By Christina DesMarais for Techlicious
8 Tools for Protecting Your Online Reputation
When was the last time you used a search engine to look yourself up? Why would you want to do so? There’s a good chance others are, so it’s prudent for you to know what they’re seeing.
“People should be concerned about their online reputation because once something negative about you is posted online, it is very, very difficult to have it removed,” says search engine optimization expert Andrew Hazen. “You never know when someone will perform a Google search on you and perhaps uncover an unfavorable review, a nasty comment or a rant about how evil a person you are. This clearly can have a negative impact when either applying for a job, looking for credit, entering into a new relationship, or want to coach your child’s sports team.”
And what you share online certainly matters as well. In recent weeks a media brouhaha has erupted over the fact that some organizations have actually asked prospective employees to hand over their Facebook account username and password so as to see how they behave online. While doing so is undoubtedly an invasion of privacy, it underscores the point that people are interested in your online reputation, and you should be too.
Here are some tools that can help you curate your online reputation so you come off in the very best light possible.
Search Engine Optimization
The first thing you need to do is use a search engine to look up your name. What shows on the first page or two of search results is important. Ideally, the links you see there will point to pages that mention you in positive light, social media profiles that you have groomed to bolster your image and any web site you own and want people to see, not innapropriate photos.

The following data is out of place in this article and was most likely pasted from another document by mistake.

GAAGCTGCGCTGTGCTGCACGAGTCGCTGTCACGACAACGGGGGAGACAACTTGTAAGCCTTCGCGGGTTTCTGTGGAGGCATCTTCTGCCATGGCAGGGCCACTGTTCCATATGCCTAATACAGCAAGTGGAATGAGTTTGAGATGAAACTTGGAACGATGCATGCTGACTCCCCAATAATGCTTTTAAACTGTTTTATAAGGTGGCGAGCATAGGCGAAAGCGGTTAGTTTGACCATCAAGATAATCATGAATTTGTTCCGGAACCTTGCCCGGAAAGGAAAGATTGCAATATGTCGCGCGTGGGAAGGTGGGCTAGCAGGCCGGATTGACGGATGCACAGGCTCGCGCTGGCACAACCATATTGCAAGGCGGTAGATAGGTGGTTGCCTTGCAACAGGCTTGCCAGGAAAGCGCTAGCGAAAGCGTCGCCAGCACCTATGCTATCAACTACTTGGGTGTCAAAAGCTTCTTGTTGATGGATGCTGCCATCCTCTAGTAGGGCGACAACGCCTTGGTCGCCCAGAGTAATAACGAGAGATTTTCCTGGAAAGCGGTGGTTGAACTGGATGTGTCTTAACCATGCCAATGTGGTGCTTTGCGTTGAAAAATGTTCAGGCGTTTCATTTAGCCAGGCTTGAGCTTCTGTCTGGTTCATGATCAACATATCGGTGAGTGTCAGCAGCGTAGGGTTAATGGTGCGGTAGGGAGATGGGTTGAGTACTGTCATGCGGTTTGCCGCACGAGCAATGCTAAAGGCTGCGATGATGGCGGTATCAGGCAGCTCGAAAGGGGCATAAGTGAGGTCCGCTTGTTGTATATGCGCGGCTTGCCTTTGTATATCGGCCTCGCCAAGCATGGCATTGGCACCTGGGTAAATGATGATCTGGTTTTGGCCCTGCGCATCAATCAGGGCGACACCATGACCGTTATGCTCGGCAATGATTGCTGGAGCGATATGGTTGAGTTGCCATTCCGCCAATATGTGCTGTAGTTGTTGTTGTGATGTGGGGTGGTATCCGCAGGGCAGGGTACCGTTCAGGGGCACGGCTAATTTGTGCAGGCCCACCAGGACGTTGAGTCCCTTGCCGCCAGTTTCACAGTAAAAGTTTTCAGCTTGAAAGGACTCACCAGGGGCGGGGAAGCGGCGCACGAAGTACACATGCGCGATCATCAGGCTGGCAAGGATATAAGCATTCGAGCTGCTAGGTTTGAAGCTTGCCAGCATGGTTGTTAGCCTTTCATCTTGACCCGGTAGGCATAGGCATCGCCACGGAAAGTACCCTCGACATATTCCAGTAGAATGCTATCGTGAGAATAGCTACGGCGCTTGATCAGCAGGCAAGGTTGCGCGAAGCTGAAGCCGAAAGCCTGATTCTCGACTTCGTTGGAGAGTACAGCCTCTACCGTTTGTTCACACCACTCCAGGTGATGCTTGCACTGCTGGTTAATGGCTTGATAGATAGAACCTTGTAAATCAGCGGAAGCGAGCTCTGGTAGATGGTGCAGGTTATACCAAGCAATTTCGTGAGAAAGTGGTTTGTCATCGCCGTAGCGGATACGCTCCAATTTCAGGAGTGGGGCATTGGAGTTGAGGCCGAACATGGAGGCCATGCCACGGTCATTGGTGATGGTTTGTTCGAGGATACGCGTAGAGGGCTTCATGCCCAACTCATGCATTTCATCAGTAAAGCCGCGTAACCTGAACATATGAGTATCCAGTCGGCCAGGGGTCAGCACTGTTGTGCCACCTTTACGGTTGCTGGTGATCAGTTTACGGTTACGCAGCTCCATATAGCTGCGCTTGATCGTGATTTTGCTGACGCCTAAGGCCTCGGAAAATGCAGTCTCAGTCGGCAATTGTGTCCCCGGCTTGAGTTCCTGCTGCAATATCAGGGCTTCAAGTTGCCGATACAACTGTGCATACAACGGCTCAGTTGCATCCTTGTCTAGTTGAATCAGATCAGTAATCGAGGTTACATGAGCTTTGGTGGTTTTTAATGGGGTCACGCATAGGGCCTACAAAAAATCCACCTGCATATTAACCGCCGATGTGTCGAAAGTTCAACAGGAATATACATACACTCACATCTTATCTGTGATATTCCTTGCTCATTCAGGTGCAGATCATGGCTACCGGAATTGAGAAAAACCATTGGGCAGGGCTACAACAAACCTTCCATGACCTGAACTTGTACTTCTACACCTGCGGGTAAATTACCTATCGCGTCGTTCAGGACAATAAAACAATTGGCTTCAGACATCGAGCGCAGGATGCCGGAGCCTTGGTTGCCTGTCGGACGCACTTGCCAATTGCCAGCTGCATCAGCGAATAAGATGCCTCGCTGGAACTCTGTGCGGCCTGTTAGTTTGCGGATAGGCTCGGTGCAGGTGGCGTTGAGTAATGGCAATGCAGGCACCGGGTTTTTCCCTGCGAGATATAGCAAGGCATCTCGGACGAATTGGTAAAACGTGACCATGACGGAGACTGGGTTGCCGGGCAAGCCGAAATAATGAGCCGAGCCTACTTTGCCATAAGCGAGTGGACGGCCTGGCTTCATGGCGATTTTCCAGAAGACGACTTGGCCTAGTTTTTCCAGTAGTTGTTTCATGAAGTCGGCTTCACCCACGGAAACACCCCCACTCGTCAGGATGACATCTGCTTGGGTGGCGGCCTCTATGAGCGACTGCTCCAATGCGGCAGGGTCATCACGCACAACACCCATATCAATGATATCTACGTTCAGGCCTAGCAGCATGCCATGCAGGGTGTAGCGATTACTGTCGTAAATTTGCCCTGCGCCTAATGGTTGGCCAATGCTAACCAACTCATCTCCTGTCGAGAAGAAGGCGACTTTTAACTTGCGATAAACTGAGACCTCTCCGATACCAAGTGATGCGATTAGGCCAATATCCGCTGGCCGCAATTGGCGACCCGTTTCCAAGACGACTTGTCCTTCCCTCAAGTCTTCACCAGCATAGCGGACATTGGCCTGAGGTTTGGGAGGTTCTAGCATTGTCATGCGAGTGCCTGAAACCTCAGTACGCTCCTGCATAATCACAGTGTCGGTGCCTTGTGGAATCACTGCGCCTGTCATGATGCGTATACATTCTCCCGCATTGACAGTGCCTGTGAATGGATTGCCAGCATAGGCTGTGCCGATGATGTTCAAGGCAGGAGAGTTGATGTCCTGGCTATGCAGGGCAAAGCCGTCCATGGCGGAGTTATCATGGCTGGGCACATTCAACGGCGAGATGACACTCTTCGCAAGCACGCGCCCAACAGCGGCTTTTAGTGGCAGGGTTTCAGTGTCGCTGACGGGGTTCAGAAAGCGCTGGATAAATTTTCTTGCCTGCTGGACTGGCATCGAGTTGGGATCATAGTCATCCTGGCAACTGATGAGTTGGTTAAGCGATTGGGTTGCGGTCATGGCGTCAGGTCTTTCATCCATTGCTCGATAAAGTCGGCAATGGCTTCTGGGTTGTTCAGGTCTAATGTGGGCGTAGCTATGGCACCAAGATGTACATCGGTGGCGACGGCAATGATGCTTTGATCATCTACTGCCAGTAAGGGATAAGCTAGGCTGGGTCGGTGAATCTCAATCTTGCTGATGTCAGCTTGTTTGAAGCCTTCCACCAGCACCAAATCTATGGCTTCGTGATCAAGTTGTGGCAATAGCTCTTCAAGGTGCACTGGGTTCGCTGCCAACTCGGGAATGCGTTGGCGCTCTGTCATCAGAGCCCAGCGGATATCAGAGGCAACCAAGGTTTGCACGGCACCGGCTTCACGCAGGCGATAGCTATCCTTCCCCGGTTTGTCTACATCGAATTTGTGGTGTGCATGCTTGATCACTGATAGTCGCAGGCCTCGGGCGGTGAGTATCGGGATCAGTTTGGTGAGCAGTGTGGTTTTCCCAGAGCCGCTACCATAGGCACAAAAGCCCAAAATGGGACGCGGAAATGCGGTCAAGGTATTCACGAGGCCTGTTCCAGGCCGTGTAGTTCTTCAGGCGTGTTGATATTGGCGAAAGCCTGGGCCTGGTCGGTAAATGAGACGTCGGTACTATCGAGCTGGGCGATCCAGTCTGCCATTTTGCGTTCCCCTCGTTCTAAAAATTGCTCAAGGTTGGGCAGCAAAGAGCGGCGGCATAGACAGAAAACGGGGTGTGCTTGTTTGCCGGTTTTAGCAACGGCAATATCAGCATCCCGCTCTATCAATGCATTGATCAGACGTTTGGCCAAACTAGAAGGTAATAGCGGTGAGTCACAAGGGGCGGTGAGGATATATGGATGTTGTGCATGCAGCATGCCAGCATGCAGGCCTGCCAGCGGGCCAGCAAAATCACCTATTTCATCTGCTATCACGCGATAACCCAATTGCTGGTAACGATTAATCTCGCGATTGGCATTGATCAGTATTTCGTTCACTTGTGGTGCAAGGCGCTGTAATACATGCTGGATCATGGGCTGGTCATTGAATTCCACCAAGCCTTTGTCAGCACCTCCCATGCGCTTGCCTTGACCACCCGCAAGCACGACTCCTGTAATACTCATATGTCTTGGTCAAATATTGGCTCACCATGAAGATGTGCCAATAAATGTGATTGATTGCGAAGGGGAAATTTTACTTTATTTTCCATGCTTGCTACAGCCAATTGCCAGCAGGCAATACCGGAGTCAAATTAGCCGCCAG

Getting those kinds of sites higher up on the search results list is called Search Engine Optimization (SEO) and anyone who cares about her online image uses it to her advantage.
Loads of companies offer help with this, but I recently played around with two free services that seem to work well.
BrandYourself was co-founded by a Syracuse University graduate who couldn’t get an internship in college because employers mistook him for a drug dealer whose information surfaced with an online search. The vibe of the site is straightforward and comes off as reputable and trustworthy.
The other service I tried was Vizibility, which like BrandYourself, works to move positive links higher up in your search results but also offers ways to proactively promote yourself, such as a partnership the company has with Vistaprint whereby you can get business cards printed with QR codes on them. When people scan the code, they’ll get your contact information on their smartphones, which they can email to themselves, others or quickly import into their email contacts.
This post is excerpted with permission from Techlicious.
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